One of the major indicators of Inca architecture is their stonework. Somehow they managed to heft massive collections of oddly shaped, and sometimes rather large stones from the valley to high up in the Andes jungle to build their capitol. In addition, they fit these nonuniform stones with extreme precision and intricacy. Not only are they functional and sturdy enough to still remain in the city of Cuzco today, but the beauty with which they accomplished this feat is amazing.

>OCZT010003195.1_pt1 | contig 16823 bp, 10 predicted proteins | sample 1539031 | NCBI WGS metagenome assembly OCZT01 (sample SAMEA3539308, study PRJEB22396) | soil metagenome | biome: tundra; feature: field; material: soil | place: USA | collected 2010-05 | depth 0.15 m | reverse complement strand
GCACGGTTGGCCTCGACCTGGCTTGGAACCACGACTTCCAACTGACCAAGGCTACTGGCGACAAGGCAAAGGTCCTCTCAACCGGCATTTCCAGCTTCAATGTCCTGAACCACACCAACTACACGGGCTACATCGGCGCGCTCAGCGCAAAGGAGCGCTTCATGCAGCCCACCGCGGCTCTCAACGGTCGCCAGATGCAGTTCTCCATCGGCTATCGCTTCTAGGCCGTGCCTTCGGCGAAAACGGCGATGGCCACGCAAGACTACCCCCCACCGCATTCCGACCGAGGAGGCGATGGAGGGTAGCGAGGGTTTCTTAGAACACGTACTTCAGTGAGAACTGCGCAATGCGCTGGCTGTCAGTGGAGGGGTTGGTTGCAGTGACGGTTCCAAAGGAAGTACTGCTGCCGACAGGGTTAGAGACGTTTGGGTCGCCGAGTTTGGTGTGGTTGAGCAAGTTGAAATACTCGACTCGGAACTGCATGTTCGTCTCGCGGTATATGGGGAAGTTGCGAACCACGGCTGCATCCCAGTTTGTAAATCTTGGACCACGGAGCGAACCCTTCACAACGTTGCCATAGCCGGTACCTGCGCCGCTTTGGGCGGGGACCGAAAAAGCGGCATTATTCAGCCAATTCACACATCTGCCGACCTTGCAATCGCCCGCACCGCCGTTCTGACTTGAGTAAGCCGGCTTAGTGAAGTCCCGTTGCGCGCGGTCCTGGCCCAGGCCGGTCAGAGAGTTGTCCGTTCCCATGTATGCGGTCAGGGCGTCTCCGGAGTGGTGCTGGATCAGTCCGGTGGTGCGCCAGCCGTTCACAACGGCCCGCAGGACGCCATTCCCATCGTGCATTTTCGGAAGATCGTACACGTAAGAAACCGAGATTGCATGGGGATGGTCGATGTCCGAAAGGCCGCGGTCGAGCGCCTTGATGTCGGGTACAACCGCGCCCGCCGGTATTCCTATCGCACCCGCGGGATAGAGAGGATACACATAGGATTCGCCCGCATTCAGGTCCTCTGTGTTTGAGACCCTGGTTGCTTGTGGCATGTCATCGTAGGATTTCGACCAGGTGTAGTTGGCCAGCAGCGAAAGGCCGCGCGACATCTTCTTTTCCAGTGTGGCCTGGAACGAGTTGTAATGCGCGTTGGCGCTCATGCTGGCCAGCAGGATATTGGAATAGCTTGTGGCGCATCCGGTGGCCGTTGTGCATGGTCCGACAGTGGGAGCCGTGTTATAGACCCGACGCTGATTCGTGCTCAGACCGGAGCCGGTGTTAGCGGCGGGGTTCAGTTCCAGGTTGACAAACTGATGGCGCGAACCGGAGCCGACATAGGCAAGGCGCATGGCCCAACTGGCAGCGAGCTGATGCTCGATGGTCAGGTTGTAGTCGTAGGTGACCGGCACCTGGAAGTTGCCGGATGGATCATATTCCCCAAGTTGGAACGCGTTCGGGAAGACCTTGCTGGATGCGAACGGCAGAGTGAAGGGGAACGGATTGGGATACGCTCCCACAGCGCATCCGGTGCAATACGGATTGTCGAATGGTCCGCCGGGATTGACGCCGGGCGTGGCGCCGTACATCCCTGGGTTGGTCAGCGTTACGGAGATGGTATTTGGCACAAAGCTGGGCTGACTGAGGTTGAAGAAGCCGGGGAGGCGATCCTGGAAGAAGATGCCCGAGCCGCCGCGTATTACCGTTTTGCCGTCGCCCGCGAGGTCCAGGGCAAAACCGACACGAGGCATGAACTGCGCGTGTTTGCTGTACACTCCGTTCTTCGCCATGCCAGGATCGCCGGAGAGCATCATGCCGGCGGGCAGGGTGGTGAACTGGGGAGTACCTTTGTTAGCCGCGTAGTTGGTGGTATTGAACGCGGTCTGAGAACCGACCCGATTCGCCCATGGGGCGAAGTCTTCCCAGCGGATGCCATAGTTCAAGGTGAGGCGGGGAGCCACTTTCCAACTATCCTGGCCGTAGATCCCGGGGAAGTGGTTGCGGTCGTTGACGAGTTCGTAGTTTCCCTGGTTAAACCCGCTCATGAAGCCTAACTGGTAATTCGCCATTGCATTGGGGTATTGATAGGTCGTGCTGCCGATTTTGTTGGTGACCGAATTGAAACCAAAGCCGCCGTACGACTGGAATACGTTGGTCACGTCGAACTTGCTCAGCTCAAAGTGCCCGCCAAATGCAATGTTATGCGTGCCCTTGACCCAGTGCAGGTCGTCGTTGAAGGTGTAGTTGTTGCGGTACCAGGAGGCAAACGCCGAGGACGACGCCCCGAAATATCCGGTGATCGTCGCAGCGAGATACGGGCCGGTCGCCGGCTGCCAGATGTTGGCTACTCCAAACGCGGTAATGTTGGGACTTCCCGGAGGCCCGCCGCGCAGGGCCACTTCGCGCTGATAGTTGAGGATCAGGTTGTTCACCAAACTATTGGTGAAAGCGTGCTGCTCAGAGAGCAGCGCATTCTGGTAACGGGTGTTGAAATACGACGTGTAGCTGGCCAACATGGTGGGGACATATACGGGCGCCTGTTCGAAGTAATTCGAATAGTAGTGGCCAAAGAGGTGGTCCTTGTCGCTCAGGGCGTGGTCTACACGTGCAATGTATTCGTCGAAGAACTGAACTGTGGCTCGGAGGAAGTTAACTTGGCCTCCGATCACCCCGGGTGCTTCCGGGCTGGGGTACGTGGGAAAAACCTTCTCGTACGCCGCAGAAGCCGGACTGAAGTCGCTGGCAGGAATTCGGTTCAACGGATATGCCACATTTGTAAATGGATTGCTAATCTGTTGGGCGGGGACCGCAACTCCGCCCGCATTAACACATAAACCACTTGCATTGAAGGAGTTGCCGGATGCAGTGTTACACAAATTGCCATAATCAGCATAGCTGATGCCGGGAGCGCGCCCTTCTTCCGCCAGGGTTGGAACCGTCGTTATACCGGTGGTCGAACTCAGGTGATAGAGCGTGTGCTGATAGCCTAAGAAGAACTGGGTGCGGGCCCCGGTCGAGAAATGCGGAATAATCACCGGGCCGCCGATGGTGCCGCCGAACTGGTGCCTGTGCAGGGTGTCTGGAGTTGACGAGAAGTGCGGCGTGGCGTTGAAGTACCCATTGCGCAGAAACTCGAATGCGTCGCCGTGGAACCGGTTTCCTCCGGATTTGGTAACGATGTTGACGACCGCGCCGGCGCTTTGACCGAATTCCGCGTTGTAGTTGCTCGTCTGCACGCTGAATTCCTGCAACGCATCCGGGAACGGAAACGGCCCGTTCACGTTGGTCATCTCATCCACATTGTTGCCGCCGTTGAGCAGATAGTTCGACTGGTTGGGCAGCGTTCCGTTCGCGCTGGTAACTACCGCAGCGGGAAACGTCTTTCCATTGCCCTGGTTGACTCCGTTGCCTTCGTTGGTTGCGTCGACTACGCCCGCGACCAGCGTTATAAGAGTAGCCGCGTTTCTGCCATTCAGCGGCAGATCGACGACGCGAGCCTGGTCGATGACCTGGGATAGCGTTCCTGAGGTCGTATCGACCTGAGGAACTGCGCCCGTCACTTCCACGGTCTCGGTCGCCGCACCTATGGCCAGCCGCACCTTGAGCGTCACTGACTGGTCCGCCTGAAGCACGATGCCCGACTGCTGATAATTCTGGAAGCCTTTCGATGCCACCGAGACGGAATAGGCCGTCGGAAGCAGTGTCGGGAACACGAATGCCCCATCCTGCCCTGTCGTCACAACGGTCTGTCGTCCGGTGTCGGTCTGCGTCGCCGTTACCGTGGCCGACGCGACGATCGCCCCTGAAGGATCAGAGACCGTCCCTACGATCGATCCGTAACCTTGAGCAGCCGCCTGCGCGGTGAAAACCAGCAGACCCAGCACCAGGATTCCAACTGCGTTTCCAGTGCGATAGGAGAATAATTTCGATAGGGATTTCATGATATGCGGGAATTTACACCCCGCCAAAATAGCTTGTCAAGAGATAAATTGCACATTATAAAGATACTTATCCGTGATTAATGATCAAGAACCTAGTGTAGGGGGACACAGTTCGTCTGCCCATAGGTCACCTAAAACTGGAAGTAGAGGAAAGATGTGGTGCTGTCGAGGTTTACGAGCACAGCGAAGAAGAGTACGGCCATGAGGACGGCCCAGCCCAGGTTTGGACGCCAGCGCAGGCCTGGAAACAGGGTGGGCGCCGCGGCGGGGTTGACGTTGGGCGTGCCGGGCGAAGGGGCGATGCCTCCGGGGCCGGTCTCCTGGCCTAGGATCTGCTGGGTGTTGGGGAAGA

Though the Inca thrived for just less than 100 years, their accomplishments are many and developed without currency. Their system of paths, literal highway and rope bridges expertly connected each city state within the empire. They also invented a complex communication device, called a khipus, comprised of several knotted cords suspended from a main cord. Knot position and type is believed to record stock held in warehouses. Even today top mathematicians and linguists cannot decipher it. Another major achievement was the process of freeze drying food. NASA still uses this Inca developed process, and for many of the same reasons. As the finished product is lightweight, a person can carry large amounts of nutrients with little effort. Also, provisions can last a long time without requiring refrigeration. Finally, one of their signifying achievements is their terrace farming. Because they lacked level fields for planting, they sculpted massive green stair-step gardens, made from specially filled stone retaining walls, that stretched throughout their empire. This method all but guaranteed protection from frost and the best possible control of crop management.